Background to the project
Background to the project
Conversations Matter was developed under a project originally called “Community Guidelines for Discussing Suicide”, funded as part of the NSW Suicide Prevention Strategy 2010-2015.
The Hunter Institute of Mental Health (HIMH) was contracted by the NSW Ministry of Health to work in consultation with a state-wide steering committee to develop resources to support community conversations about suicide. The roll out of the project across NSW is being supported by the NSW Mental Health Commission.
The development of Conversations Matter involved a multifaceted approach that includes the following stages:
STAGE 1: Evidence review
A review of the research evidence, and a thematic analysis of the content used in current program approaches was conducted to establish evidence‐based recommendations on which to base the content and format of the resources.
STAGE 2: Sector consultations
A consultation and engagement strategy has been completed with key stakeholders within identified target settings (e.g. educational settings, workplaces, families and communities) and has included documenting the outcomes of four consultation forums.
STAGE 3: Community consultations
To ensure the widespread relevance of the resources, a series of focus groups and key informant interviews have been conducted with identified target groups in the NSW community that may be the end users of the resources. This study obtained ethical approval through the Hunter New England Human Research Ethics Committee (HNEHREC reference No: 12/03/21/4.02; HREC reference No: HREC/12/HNE/70).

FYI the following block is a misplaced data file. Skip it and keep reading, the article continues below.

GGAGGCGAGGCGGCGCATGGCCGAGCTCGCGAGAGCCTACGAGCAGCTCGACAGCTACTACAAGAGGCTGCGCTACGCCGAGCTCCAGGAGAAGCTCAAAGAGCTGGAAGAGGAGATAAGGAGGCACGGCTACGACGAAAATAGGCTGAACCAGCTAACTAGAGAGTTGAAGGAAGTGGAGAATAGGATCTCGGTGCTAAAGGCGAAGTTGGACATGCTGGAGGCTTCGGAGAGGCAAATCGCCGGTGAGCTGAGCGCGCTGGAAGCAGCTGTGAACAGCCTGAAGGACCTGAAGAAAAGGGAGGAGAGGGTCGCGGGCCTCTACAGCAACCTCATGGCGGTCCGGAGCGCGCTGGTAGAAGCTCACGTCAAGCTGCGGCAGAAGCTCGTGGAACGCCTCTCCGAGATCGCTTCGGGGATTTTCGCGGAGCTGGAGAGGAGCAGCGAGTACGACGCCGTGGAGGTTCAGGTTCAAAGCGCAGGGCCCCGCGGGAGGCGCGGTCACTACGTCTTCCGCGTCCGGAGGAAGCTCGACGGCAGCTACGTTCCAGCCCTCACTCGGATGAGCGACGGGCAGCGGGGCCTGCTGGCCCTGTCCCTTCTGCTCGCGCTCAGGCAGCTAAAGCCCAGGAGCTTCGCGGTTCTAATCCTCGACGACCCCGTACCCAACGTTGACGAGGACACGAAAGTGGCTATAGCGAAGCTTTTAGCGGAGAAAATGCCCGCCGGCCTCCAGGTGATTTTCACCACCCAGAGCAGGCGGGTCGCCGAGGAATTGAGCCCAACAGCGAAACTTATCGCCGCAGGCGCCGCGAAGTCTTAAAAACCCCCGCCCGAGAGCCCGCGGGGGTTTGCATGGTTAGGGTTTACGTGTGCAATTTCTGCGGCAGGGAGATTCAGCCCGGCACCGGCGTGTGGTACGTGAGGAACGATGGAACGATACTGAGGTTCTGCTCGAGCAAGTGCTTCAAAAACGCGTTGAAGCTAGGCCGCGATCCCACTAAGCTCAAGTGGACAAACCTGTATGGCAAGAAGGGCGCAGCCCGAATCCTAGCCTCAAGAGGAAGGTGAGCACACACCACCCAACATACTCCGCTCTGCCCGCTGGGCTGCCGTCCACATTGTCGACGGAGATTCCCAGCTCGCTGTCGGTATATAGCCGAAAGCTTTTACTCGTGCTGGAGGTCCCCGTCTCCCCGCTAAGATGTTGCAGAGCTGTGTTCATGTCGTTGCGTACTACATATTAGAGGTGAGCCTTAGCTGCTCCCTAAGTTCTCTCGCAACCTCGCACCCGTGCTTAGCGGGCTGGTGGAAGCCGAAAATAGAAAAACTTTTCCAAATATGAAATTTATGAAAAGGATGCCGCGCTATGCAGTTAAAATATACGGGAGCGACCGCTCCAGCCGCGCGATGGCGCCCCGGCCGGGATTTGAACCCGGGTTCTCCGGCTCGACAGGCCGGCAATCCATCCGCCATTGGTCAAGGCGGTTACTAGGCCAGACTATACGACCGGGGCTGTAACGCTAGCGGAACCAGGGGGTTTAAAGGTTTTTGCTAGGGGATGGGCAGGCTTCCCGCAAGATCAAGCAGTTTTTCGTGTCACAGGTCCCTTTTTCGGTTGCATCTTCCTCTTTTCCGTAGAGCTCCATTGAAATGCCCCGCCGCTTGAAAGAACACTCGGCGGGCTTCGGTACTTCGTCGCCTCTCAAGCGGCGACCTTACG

STAGE 4: Aboriginal consultations
HIMH partnered with Aboriginal Medical services to collect qualitative data from stakeholders and members of three Aboriginal communities to inform development of a resource to guide discussion about suicide in Aboriginal communities. Ethics approval from Hunter New England Research Ethics Committee (HNEHREC) was given on the 4th February 2013; HNEHREC Ref No: 12/11/21/4.06. Aboriginal Health & Medical Research Council Ethics Committee gave approval for the project on 11 March 2013; Ref No: 897/12.
STAGE 5: Development and review of core principles
Draft principles were written after reviewing and analysing the available evidence and the existing examples of practice, in combination with feedback obtained from consultations with key informants). The draft principles covered advice on prevention, intervention and postvention conversations.
Three review panels were asked to review the principles confidentially. One of the review panels was made of experts in suicide prevention, one was made of professionals working in specific settings (e.g. schools, workplaces, families and communities) and the third panel was made of people representing target populations (e.g. young people, men, rural communities etc)
Each panel member was asked to indicate their level of agreement with each principle, based on a seven point scale, from “strongly agree” to “strongly disagree.” They were also given the option to provide further comments on each of the principles. Following two rounds of review, a final set of core principles for prevention-focused conversations, intervention-focused conversations and postvention-focused conversations were developed to guide resource development.
STAGE 6: Development of Online Resources
A suite of online resources were developed to support community conversations about suicide. They were developed in multi-media formats to provide basic advice to community members as well as professionals working with communities. The resources were officially launched on 14 November 2013 and will be enhanced to support suicide preventon activities across NSW.